Theory of Paper Chromatographic Separations

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Rf Calculation in Paper Chromatography (Image Courtesy : www.sciencebuddies.org)

Principle of Separation

Partition or distribution of components of the sample between a pair of liquid phases is the underlying principle of chromatographic separations. In paper chromatography separations the component is distributed between the water held between the pores of filter paper and the liquid phase which travels along the filter paper. Separation results from the differences in affinities towards water and mobile phase when travelling under capillary action between the pores of the filter paper.

Separation of the sample components results from a combination of different factors:

Solubility

Partitioning of the solute molecules between the stationary liquid phase and the developing liquid is governed by differences in solubility of solutes in the two phases which in turn is dependent on differences in polarities between the molecules.

Propelling Force

Propelling force tends to pull the substance in the direction of flow of developing solvent. This force depends upon the flow rate and solubility of the substance in the developing solvent.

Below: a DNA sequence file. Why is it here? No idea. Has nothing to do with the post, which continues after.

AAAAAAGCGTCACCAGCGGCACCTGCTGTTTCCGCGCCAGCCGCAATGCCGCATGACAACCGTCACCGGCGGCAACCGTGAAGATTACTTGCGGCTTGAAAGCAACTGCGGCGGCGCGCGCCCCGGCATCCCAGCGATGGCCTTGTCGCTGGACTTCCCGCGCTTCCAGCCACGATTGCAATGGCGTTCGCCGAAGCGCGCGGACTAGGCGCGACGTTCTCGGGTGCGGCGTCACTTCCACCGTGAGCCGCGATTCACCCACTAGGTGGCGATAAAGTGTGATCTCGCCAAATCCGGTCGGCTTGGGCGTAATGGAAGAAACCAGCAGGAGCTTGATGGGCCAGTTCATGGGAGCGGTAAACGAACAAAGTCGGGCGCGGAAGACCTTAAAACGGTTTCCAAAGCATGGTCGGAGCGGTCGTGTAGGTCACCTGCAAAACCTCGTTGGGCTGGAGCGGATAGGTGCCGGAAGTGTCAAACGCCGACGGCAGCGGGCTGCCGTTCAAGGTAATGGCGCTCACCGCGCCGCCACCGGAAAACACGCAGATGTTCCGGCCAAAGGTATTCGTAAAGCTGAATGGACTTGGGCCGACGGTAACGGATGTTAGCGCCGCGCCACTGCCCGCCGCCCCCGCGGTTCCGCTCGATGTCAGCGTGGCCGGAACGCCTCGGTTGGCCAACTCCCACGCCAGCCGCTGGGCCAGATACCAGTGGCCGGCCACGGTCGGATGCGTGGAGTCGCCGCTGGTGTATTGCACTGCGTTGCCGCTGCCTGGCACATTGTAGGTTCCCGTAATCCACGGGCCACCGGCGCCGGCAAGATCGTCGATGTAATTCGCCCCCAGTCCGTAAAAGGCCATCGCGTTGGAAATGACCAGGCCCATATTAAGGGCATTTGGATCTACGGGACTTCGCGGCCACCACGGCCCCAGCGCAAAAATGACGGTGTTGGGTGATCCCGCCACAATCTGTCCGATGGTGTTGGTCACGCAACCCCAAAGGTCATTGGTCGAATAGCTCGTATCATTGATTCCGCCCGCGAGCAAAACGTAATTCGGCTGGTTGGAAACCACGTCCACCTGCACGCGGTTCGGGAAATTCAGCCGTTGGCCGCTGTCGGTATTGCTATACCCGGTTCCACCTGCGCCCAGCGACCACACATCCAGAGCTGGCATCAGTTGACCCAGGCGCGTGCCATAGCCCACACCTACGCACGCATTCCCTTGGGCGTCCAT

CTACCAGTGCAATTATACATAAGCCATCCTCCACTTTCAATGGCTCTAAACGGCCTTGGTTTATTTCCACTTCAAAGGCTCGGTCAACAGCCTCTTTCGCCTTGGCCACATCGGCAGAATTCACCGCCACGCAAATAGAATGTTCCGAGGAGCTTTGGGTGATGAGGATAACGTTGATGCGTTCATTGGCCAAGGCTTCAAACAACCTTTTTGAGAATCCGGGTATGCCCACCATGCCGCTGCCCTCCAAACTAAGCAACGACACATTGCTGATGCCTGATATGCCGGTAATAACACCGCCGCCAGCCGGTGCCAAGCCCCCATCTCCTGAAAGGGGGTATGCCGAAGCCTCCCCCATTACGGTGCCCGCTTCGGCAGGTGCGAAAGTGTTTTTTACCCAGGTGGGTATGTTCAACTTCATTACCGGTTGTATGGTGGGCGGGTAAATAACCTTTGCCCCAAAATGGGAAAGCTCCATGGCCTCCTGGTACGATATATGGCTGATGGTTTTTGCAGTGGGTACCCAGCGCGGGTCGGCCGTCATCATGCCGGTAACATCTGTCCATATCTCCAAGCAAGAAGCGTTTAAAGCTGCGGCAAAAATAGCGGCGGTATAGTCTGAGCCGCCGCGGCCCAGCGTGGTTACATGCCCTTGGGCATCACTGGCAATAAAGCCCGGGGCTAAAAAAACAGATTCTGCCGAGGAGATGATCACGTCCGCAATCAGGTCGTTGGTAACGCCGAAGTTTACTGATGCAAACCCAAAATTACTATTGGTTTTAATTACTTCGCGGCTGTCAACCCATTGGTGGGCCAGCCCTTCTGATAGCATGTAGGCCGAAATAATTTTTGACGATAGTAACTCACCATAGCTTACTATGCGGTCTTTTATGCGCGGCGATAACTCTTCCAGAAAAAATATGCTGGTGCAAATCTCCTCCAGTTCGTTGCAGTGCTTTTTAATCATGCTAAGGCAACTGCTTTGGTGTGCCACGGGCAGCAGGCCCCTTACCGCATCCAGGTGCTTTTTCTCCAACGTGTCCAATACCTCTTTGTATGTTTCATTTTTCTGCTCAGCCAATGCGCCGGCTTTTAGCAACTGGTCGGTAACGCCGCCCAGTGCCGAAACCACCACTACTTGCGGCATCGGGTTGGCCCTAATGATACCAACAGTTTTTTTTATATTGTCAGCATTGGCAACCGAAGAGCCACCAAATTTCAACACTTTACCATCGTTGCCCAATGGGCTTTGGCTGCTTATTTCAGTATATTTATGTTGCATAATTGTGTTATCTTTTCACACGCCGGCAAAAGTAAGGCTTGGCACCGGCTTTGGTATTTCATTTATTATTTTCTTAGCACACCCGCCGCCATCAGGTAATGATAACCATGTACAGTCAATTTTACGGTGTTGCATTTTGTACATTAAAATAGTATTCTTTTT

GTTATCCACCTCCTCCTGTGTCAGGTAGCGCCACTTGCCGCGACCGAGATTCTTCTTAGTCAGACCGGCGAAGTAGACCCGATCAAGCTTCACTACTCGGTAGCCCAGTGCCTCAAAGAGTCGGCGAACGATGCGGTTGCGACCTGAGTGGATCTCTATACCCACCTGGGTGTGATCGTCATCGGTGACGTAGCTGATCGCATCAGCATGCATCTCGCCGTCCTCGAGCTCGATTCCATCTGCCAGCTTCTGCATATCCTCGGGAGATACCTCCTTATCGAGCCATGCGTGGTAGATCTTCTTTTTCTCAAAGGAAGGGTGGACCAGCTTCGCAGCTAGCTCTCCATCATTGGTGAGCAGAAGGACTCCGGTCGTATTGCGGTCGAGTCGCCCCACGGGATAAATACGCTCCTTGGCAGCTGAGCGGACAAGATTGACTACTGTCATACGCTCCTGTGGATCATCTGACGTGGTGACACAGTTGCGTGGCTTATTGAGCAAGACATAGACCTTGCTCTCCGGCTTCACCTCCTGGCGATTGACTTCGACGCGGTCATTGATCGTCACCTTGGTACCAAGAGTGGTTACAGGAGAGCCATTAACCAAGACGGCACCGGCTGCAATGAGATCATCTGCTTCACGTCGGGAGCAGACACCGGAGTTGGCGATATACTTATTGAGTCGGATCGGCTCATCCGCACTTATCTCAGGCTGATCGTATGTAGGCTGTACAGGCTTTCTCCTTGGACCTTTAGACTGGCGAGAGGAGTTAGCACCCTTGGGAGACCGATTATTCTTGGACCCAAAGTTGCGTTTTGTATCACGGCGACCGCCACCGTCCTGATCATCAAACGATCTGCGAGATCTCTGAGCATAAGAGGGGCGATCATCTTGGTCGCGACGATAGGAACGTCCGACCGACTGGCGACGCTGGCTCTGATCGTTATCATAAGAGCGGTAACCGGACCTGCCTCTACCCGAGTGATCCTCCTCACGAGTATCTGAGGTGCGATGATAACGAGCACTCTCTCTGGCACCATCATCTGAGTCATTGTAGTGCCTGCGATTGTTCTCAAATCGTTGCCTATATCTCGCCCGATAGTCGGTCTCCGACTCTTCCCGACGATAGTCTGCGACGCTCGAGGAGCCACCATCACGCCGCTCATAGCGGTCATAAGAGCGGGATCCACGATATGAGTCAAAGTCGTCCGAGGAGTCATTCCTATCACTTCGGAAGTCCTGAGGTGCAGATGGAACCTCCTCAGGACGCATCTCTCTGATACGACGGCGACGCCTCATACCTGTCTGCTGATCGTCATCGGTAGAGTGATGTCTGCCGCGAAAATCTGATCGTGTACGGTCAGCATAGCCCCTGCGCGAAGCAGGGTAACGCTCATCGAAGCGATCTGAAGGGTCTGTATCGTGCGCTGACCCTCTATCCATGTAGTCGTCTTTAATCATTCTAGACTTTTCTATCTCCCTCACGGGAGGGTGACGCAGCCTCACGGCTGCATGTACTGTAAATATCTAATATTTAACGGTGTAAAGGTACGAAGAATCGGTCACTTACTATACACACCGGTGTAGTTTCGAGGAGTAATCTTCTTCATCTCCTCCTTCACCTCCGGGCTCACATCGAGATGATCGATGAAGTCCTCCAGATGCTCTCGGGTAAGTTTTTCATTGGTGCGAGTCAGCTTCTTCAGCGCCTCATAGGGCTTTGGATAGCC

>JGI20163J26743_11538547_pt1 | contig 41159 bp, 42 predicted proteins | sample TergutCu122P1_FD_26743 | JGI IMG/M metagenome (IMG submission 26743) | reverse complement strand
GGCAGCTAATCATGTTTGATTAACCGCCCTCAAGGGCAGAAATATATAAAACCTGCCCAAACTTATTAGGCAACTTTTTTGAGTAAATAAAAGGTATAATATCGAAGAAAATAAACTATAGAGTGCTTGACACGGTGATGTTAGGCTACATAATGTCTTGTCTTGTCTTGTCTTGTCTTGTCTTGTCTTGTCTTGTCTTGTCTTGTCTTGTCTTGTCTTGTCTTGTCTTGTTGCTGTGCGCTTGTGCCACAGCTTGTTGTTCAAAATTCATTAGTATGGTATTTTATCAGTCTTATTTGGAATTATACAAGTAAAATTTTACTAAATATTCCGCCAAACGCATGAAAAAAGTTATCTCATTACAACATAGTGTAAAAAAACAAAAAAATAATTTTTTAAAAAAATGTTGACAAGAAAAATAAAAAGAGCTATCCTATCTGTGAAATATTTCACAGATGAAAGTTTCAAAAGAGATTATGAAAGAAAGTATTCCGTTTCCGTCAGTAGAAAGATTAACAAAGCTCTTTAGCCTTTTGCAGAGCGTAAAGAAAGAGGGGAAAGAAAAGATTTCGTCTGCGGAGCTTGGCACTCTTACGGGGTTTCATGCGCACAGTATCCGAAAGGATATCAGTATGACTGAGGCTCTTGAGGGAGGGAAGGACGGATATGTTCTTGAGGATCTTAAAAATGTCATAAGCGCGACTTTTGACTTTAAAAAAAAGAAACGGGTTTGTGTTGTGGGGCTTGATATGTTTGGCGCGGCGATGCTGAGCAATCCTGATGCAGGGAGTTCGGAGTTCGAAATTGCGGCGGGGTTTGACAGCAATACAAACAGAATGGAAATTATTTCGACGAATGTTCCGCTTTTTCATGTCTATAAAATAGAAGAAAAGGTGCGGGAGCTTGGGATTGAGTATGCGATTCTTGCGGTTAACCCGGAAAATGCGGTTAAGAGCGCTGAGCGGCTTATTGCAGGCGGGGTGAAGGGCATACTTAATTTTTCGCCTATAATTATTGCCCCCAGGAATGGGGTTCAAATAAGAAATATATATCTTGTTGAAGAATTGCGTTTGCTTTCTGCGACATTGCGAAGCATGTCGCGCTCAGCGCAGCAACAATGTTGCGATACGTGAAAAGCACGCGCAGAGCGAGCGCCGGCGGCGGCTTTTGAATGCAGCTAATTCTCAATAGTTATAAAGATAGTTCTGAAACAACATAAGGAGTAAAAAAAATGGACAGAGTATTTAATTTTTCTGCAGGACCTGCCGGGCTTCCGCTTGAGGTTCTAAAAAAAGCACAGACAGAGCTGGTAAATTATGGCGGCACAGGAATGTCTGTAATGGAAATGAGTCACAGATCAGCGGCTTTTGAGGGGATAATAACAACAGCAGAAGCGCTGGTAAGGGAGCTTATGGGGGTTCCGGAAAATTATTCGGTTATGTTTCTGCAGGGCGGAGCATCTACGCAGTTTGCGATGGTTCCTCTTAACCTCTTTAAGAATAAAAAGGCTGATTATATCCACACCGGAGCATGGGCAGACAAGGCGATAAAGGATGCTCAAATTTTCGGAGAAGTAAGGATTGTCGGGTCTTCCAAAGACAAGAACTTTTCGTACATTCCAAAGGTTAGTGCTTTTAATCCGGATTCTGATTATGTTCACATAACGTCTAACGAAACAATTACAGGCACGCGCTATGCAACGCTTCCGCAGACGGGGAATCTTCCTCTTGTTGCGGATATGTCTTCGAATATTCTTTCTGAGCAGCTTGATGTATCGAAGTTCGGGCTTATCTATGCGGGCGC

Retarding Force

Retarding force tends to prevent the substance from moving ahead with the mobile phase solvent. This depends on the partitioning of the solute between the mobile and stationary phases

Quantitatively the separation is expressed in terms of retardation factor (Rf) where

Rf = the distance travelled by the solute/ distance travelled by the solvent front

Rf is a unit less quantity. A value of 0 implies that the solute has not moved at all from the application spot and on the other hand if Rf is 1 it means that the solute has no affinity for the stationary phase and has moved the entire distance along with the solvent front.

Rf values provide a fair confirmation on identity of two solutes that have moved the same distance and are of same colour. It cannot be deduced that such compounds are always same as it is quite possible for two compounds to have same Rf value and colour.

In the next article we shall look into the different types of paper chromatography which can help resolve the minute differences between similar eluting compounds.

About Dr. Deepak Bhanot

Dr Deepak Bhanot is a seasoned professional having nearly 30 years expertise beginning from sales and product support of analytical instruments. After completing his graduation and post graduation from Delhi University and IIT Delhi he went on to Loughborough University of Technology, UK for doctorate research in analytical chemistry. His mission is to develop training programs on analytical techniques and share his experiences with broad spectrum of users ranging from professionals engaged in analytical development and research as well as young enthusiasts fresh from academics who wish to embark upon a career in analytical industry.

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